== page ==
Aug 30,2010 0 Comments
By Joey Server
I feel deprived. It seems like wherever I go, whenever I meet a fellow Filipino; the same question is asked of me, “What province are you from?”
Ashamedly my reply is simple. I have none. I’m from Manila. I have no fiestas. I have no folklore. I have no ancient ancestral abode with the countless tales that accompany it. To tell you the truth, the concept of a province was nebulous to me. I grew up in the “big city”; if Metro Manila can be called a big city. Actually, back then it was called the Greater Manila Area. But it was all I knew. My world consisted of buildings and villages, paved roads and modern conveniences. Beyond the city were towns we visited or vacationed in but were not really part of. Make no mistake; growing up in the city was far from boring. I have enough childhood stories to fill a few books. But it just wasn’t quite the same.
It seemed to me, the stories I heard about the provinces were always better. I felt left out whenever my classmates would regale us with stories of their hometowns. Or brag about how their province was famous for this or that.
To me, provinces meant you had characters like no one else. Every province had the village grump. A Mang Isko, who despite his rickety bones would chase the kids away from his favorite resting place under the ancient banaba tree just for the hell of it. Or the village doctor who knew everyone by name simply because he delivered every baby. A man so learned he knew what was ailing you with just one look. And the provinces had the toothless hags who would brew up all sorts of potions to cure anything from a stomachache to a broken heart if you were to believe them.
Provinces had fish filled streams, which kids would jump into from bamboo bridges. I had never done this and to me it seemed infinitely more fun than jumping into a boring swimming pool. They had forests filled with wild boar and other beasts that would set my imagination afire with thoughts of Tarzan. They had skies through which eagles soared while mine were crowded by wires. They had fields jumping with crickets and grasshoppers, which they would catch to play games they could only tell me about.
And food, glorious food. They had sweets whose names were beyond me, carefully hand made by the legendary women folk. At least that’s how I thought of them every time I popped one into my mouth to enjoy that glorious burst of flavour. It seemed like the provinces imbibed the food with a special flavour not found anywhere else. For example, Pancit Malabon when hand carried all the way from Malabon itself tasted like no other. Maybe it was because the spices and ingredients were picked fresh from the backyards of the people who created these wonderful dishes. They came from the province after all.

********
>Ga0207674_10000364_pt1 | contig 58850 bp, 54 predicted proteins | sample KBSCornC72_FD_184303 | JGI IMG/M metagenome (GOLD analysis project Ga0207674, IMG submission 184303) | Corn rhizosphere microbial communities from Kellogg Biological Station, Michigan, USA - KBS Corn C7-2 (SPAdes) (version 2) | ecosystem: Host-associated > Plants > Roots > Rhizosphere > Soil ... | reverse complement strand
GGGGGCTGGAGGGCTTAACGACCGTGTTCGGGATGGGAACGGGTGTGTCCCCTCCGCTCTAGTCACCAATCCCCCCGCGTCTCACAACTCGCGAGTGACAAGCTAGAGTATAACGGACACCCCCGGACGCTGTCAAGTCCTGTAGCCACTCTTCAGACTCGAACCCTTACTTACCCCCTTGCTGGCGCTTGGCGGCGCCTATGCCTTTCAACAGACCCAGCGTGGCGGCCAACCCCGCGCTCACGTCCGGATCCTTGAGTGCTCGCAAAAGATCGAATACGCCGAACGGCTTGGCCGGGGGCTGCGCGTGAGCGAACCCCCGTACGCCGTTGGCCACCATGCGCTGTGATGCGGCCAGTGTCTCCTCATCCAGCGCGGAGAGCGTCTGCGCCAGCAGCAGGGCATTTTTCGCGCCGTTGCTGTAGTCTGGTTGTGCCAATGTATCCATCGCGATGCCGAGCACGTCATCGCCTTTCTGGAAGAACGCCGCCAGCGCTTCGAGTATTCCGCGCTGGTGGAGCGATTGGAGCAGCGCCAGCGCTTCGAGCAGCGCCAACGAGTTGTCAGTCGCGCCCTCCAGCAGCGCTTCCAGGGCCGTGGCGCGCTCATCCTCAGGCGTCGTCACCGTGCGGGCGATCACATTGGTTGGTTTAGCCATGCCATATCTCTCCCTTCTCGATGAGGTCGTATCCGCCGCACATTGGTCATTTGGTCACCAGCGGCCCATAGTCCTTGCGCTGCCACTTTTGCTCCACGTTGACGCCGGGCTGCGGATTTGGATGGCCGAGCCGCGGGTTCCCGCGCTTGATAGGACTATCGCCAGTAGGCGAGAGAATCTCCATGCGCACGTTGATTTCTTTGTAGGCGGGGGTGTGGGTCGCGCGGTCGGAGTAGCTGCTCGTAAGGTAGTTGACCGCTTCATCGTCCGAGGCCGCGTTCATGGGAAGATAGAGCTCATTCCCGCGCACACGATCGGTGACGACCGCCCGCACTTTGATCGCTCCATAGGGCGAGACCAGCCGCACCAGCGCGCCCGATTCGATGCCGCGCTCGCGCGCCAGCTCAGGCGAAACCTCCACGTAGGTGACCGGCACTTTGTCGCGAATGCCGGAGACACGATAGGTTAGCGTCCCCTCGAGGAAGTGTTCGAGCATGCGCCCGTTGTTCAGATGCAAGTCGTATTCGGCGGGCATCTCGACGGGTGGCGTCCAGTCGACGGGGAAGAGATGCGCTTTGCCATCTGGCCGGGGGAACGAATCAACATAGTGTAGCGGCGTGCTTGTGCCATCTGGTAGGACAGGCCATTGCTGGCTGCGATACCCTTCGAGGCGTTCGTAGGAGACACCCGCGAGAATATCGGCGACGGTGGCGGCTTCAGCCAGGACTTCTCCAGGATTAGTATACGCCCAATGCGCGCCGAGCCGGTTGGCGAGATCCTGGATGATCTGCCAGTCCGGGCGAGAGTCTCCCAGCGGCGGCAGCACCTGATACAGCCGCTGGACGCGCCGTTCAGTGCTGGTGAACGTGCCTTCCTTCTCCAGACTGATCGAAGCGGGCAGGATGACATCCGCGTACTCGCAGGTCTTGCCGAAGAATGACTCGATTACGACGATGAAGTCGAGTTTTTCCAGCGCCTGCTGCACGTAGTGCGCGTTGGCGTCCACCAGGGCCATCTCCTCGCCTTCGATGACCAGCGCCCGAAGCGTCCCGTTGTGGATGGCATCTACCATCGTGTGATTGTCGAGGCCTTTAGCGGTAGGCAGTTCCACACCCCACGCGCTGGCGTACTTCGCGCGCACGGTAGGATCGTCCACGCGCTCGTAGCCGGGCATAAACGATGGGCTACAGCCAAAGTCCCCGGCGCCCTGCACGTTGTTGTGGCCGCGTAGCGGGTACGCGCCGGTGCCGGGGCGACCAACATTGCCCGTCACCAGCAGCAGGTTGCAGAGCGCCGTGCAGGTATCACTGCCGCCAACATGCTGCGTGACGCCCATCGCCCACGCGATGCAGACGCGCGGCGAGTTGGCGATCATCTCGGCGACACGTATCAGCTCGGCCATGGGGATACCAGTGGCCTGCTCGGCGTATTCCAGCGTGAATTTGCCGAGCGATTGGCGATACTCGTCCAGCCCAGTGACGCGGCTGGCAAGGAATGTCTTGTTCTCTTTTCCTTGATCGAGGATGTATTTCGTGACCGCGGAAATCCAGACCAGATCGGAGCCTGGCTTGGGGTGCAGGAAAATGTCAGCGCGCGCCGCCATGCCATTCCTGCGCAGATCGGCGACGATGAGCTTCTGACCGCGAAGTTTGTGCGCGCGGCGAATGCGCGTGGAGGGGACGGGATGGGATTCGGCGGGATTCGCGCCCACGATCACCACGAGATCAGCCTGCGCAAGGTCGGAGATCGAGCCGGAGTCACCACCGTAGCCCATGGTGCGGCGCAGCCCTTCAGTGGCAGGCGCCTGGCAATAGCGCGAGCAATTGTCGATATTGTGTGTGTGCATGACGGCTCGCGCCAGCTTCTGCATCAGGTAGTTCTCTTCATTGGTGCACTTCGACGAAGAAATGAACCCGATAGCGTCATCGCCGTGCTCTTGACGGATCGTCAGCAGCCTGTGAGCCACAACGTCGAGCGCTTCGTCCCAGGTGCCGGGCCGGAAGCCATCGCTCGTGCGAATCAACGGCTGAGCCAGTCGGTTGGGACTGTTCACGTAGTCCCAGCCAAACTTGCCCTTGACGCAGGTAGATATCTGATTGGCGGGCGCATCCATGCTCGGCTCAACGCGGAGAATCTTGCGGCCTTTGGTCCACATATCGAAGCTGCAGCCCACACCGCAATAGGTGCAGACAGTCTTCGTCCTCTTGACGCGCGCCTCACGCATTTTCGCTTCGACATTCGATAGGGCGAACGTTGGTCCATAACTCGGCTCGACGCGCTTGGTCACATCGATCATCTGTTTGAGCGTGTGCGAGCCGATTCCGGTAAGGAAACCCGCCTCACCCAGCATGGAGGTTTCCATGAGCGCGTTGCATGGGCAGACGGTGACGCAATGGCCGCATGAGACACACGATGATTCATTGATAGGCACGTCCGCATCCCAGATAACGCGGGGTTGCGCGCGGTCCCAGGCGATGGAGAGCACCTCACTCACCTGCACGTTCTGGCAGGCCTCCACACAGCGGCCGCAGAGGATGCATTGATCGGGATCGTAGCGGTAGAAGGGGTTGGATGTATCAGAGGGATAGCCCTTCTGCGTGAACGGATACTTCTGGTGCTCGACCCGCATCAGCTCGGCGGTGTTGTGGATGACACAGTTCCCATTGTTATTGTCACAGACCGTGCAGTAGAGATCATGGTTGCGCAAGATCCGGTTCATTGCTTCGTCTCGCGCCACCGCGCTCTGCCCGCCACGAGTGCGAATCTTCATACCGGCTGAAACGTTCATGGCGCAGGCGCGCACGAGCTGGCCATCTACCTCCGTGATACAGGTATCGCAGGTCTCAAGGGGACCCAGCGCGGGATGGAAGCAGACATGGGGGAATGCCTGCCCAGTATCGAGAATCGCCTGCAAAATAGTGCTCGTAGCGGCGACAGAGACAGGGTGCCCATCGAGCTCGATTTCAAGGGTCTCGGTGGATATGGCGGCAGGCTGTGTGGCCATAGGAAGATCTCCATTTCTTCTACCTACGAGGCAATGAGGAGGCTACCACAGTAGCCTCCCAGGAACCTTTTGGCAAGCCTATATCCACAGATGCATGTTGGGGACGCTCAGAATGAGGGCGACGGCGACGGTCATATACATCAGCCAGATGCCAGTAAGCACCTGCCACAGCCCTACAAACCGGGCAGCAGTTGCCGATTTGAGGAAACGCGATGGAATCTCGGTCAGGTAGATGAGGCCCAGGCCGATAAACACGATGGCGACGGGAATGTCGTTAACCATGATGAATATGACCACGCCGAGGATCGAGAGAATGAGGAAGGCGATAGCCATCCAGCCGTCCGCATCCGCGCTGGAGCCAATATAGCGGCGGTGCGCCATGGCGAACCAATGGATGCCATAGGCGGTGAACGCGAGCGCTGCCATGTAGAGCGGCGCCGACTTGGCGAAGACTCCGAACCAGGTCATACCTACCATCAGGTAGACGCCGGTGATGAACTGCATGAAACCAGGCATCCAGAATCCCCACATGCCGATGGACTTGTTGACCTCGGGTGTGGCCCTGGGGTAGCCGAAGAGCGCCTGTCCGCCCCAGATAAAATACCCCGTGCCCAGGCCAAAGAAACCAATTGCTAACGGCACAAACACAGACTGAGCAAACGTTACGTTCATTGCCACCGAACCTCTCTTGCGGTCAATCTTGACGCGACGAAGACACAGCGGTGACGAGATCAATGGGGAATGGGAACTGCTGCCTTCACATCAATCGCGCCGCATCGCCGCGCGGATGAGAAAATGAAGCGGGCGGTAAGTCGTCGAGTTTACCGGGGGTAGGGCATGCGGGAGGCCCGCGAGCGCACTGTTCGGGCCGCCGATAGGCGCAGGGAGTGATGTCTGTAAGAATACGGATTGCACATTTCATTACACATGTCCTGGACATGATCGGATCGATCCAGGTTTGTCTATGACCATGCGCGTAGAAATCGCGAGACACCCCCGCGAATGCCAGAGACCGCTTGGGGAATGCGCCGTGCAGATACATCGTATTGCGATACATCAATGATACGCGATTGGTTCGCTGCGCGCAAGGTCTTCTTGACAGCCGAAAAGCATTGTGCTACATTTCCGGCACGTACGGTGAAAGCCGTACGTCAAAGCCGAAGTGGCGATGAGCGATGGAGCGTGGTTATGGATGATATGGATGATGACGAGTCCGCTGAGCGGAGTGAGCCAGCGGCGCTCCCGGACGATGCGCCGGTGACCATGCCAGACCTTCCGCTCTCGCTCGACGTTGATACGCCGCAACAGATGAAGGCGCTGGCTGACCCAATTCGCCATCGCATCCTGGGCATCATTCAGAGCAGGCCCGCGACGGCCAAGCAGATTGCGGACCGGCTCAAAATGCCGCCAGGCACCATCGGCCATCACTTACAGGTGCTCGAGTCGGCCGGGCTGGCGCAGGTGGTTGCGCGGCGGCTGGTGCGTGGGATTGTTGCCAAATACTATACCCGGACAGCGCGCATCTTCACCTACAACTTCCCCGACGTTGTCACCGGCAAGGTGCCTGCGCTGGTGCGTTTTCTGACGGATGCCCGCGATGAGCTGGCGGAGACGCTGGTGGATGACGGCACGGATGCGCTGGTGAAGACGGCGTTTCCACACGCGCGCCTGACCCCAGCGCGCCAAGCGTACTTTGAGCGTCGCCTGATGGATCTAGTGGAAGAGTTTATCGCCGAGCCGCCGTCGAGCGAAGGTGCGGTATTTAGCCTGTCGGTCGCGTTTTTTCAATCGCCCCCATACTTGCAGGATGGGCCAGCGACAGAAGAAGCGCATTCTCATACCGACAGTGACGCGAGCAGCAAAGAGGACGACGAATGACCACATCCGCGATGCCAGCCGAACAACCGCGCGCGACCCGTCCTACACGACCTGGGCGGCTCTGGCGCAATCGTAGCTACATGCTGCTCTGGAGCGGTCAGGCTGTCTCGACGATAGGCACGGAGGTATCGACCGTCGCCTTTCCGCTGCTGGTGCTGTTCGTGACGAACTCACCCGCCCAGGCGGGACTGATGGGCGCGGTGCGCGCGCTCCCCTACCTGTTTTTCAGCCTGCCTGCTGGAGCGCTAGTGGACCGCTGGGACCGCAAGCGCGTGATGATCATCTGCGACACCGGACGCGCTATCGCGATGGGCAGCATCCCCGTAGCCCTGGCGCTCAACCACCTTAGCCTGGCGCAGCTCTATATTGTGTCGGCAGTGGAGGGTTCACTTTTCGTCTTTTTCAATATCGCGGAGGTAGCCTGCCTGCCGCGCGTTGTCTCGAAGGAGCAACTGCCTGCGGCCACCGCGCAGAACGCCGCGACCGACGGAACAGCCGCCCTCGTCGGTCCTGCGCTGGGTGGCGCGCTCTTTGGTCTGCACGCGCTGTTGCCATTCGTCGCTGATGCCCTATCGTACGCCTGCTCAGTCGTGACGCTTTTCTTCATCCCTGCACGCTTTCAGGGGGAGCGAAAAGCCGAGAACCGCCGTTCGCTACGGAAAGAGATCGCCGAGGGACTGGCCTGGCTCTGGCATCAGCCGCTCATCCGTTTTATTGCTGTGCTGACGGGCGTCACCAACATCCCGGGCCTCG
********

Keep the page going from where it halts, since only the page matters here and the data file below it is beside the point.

Provinces for me were bastions of beauty. They were home to glorious sunrises and sunsets that artists were hard pressed to capture on canvass. They were lands where stories came to life. The province was a magical land where mystical and mythical creatures still existed. I was forever being told stories of the gigantic ape-like Kapre smoking his cigar or the half horse Tikbalang who would harass the general populace when the mood warranted it. Or fairies and fairy folk who lived in trees, mounds and even in your houses that would shower people with good luck or ill fortune depending on the respect you showed them and their ways. It was important as you passed their mound to say out loud, “Tabi, tabi po,” so you would warn the invisible folk and not inadvertently step on them. Or to ask for permission when passing through a grove of trees by saying. “Nakikiraan lang po.” While others might find this strange, what this showed me was a people who had a respect for their natural surroundings and all that lived there whether natural or supernatural. Something that us city folk so rarely have.
So what does belonging to a province really mean? It means that they had a sense of belonging, of somehow being part of something larger, more important. A community to which membership was exclusive. What that did was make them more Filipino than I could ever hope to be. It is a place where stories that I could only read about they actually lived out. And that is why I will forever be envious of those people who belong to a province that they can call their own.